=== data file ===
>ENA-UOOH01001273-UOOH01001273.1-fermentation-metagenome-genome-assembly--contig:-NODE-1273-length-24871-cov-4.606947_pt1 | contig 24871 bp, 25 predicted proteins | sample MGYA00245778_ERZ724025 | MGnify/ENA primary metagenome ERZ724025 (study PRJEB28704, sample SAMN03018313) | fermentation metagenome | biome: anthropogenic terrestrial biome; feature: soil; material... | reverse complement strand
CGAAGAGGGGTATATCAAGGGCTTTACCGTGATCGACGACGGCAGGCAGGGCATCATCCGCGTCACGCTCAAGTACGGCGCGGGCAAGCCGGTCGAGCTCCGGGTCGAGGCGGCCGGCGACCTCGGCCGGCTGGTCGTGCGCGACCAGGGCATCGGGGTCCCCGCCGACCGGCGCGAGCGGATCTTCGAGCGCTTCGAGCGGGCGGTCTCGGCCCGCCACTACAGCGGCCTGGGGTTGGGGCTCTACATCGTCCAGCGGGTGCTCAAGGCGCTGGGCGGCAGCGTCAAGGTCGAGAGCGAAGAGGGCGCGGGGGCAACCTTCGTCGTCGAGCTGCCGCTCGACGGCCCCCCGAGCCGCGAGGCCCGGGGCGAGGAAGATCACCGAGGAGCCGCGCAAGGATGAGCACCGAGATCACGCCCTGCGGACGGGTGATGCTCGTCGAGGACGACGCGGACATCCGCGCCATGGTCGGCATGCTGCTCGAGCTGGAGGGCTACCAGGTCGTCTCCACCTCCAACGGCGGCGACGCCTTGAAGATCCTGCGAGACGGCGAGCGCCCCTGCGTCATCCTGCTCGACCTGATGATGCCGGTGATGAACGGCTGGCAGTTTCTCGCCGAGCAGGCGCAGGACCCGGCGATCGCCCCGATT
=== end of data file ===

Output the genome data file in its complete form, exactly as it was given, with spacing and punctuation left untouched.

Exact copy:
>ENA-UOOH01001273-UOOH01001273.1-fermentation-metagenome-genome-assembly--contig:-NODE-1273-length-24871-cov-4.606947_pt1 | contig 24871 bp, 25 predicted proteins | sample MGYA00245778_ERZ724025 | MGnify/ENA primary metagenome ERZ724025 (study PRJEB28704, sample SAMN03018313) | fermentation metagenome | biome: anthropogenic terrestrial biome; feature: soil; material... | reverse complement strand
CGAAGAGGGGTATATCAAGGGCTTTACCGTGATCGACGACGGCAGGCAGGGCATCATCCGCGTCACGCTCAAGTACGGCGCGGGCAAGCCGGTCGAGCTCCGGGTCGAGGCGGCCGGCGACCTCGGCCGGCTGGTCGTGCGCGACCAGGGCATCGGGGTCCCCGCCGACCGGCGCGAGCGGATCTTCGAGCGCTTCGAGCGGGCGGTCTCGGCCCGCCACTACAGCGGCCTGGGGTTGGGGCTCTACATCGTCCAGCGGGTGCTCAAGGCGCTGGGCGGCAGCGTCAAGGTCGAGAGCGAAGAGGGCGCGGGGGCAACCTTCGTCGTCGAGCTGCCGCTCGACGGCCCCCCGAGCCGCGAGGCCCGGGGCGAGGAAGATCACCGAGGAGCCGCGCAAGGATGAGCACCGAGATCACGCCCTGCGGACGGGTGATGCTCGTCGAGGACGACGCGGACATCCGCGCCATGGTCGGCATGCTGCTCGAGCTGGAGGGCTACCAGGTCGTCTCCACCTCCAACGGCGGCGACGCCTTGAAGATCCTGCGAGACGGCGAGCGCCCCTGCGTCATCCTGCTCGACCTGATGATGCCGGTGATGAACGGCTGGCAGTTTCTCGCCGAGCAGGCGCAGGACCCGGCGATCGCCCCGATT